A lot of this is happening; NGOs are being brought in to ‘sentisise’ police. We all see where it’s getting us, especially after IHM’S post about Rathore today. I know vigilantism would cause more trouble, but like the Pink Sari brigade, we should find our own way to shame these men. The law and police are not on our side. Not yet.

        Someone spoke about a Anna Hazare like movement? What about it?


  5. If I may just digressing a little here: a quick and dirty calculation of the comments that appeared at the bottom of the TOI article, as of Friday IST 17:09 hours, revealed that only circa 11% of the commenters addressed the actual issue, nearly 7% indulged in direct victim blaming whereas the rest traded insults with one another, blamed the be-dil Dilli or made patronising 15century comments on how women must ‘behave’ if they are to ‘prevent such things from happening to them’. What I feel is that the comments on a paper like TOI, rather than those on a liberal blog like this one, reflect the general apathetic attitude of (internet using) Indians, which might help explain why such important issues are just brushed away under the carpet and forgotten.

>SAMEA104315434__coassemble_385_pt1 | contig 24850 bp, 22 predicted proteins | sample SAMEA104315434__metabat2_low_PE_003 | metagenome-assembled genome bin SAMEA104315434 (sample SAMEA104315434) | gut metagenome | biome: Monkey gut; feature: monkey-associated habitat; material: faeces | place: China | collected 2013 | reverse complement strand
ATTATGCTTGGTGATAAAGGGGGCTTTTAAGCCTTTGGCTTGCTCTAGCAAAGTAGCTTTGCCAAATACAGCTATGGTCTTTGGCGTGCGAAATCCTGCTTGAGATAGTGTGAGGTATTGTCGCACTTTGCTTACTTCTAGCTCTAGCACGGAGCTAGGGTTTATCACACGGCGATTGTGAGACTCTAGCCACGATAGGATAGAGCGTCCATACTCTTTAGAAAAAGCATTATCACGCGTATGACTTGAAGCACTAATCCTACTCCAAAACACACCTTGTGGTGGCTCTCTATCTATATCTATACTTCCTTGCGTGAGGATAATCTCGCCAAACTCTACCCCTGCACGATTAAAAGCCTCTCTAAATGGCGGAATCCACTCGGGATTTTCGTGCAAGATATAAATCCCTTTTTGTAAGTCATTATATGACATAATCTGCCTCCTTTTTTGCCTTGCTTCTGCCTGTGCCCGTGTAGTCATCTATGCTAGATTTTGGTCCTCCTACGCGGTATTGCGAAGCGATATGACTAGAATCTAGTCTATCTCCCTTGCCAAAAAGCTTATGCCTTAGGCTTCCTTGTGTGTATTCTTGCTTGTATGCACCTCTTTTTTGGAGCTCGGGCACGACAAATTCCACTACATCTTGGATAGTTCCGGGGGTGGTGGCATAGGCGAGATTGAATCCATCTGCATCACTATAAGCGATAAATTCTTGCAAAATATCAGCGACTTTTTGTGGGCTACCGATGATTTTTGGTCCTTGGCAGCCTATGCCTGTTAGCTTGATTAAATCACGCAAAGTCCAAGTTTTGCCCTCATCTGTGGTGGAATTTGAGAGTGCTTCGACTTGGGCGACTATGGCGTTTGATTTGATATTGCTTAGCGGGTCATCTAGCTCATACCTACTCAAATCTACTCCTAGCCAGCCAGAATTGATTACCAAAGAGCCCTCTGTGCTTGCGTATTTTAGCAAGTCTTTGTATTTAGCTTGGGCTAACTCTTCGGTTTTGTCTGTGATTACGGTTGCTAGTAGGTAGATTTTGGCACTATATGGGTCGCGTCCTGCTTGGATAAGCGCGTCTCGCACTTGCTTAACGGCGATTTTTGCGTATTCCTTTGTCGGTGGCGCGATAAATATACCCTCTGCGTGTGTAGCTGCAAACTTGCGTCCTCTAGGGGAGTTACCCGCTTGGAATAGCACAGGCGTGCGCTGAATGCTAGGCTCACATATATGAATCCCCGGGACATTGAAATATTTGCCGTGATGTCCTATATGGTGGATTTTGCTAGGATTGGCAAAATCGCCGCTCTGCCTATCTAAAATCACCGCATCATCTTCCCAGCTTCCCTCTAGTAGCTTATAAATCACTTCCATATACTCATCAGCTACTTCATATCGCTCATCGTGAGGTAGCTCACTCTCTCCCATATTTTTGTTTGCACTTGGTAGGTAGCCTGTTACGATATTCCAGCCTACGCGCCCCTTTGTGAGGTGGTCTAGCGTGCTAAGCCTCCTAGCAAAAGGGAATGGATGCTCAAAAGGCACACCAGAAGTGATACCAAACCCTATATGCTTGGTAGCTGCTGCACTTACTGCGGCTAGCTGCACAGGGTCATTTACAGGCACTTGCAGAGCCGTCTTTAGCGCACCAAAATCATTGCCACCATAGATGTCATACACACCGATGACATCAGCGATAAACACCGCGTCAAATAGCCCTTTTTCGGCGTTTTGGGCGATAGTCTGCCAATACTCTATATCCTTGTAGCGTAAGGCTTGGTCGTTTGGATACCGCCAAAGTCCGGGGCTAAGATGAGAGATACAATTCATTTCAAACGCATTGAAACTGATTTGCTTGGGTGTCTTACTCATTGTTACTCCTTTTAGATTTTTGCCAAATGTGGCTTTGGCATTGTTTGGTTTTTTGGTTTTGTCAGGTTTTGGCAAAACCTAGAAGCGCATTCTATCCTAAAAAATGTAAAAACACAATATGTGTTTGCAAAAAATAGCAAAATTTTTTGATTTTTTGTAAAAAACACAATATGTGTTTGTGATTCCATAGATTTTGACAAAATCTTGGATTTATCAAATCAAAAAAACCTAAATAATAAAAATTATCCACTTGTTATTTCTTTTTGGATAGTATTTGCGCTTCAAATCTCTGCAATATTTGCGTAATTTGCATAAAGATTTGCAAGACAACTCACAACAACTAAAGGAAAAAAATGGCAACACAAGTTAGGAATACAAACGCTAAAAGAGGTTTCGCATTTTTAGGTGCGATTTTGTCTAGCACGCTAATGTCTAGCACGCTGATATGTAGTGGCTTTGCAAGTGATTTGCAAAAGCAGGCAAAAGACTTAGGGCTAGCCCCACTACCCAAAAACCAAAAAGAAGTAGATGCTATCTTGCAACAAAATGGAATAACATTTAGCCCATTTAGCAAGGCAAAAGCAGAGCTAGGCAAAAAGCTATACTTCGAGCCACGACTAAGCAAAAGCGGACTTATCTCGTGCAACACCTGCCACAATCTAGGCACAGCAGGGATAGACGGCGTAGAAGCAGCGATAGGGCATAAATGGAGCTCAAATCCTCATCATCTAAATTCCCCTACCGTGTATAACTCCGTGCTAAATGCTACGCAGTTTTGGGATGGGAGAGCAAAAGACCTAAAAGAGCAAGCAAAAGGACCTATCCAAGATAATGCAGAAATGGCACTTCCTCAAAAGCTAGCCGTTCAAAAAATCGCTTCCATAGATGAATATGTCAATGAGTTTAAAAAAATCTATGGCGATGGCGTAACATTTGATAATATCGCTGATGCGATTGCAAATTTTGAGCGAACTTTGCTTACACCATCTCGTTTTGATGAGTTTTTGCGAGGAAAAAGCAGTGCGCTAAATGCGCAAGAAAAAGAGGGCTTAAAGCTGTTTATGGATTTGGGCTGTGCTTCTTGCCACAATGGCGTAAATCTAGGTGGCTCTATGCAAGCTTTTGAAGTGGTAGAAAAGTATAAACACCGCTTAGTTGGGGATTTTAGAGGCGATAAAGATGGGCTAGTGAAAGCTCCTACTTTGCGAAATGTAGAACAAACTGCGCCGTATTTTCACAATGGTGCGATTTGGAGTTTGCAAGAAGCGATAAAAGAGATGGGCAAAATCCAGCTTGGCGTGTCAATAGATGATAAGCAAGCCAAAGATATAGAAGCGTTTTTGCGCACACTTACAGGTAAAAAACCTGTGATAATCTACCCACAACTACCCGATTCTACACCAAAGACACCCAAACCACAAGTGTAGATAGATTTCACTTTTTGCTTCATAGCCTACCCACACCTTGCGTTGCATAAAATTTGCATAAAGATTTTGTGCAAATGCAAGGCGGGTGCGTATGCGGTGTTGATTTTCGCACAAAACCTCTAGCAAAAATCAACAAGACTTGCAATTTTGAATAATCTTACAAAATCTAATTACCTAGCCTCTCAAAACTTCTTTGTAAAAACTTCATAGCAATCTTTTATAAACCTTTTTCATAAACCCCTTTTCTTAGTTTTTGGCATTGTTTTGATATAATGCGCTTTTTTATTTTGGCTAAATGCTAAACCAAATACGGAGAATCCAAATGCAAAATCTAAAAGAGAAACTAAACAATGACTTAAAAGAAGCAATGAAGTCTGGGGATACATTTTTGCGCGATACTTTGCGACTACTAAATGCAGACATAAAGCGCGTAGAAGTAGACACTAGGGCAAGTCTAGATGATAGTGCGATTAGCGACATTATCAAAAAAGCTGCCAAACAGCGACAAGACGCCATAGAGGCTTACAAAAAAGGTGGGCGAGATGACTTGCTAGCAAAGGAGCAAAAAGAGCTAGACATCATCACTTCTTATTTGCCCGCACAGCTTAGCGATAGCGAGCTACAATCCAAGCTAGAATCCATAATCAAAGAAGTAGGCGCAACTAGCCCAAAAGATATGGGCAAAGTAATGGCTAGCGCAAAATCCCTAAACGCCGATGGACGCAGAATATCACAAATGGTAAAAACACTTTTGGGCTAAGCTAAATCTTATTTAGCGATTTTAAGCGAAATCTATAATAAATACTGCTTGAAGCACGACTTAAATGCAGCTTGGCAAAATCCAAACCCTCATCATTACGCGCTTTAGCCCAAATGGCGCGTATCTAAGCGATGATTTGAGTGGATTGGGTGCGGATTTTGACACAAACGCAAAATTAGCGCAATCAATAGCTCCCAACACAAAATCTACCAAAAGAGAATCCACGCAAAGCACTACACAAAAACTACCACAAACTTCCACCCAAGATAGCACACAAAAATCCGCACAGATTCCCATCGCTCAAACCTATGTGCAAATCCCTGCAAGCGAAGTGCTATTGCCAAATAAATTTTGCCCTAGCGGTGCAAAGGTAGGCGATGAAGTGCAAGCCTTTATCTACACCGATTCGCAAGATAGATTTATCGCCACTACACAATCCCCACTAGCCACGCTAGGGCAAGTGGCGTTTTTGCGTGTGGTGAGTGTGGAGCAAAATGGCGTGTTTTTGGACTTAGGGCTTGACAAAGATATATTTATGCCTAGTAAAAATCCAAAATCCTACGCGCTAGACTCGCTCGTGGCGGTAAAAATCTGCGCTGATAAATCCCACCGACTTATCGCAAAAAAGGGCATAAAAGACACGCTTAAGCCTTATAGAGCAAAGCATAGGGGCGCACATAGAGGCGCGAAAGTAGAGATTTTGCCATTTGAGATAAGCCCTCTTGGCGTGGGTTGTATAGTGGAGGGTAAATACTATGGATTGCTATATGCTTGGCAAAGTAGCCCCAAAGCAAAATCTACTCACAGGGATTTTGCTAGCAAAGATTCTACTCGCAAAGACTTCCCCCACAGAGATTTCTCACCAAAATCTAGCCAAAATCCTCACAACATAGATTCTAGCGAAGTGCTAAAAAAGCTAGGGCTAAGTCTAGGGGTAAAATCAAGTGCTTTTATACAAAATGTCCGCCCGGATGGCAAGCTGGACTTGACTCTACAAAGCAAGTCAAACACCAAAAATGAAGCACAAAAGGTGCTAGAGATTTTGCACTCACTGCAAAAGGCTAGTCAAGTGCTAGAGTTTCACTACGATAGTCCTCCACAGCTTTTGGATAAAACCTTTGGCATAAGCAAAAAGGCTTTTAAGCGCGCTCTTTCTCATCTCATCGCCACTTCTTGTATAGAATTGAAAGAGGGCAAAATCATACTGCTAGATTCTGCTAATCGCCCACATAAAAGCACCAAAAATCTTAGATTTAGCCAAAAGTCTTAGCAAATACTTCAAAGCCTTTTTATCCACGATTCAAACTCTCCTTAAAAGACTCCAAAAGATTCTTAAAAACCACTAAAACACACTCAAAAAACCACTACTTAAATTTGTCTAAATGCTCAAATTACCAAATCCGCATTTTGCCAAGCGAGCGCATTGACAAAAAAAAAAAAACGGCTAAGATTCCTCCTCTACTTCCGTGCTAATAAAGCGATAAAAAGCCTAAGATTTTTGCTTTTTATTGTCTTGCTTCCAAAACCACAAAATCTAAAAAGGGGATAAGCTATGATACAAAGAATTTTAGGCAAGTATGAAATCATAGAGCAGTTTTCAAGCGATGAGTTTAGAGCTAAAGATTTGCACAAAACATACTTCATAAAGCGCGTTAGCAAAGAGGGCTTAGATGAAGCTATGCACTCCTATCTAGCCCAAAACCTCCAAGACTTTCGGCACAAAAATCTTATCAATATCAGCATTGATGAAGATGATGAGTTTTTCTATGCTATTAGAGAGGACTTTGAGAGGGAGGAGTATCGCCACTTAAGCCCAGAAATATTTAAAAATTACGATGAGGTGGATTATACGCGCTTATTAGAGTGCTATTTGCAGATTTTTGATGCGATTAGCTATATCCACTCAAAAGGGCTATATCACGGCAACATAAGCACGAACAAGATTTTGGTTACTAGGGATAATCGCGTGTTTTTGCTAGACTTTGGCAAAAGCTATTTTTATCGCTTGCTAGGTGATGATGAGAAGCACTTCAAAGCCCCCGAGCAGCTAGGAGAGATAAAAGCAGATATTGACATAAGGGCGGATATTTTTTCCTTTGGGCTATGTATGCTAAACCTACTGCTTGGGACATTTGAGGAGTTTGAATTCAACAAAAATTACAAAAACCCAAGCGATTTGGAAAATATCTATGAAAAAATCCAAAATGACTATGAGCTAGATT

• You know these comments are there irrespective of what news item it is! Go to the sports section of TOI and see. Even for articles on cricket, people trade insults on each other and call each other names! It is just PATHETIC…


    • TOI comment sections are the same , just see any popular news item. They have become what rediff messageboards were in the yore ….chaupal(assembling place) for all nut cases out to make north-south, hindu-muslim,delhi-mumbai chauvinistic comments. I for one don’t read them, why get yourself riled up unnecessarily?


      • Years ago, I used to read the comments on Rediff.com and also post my comments.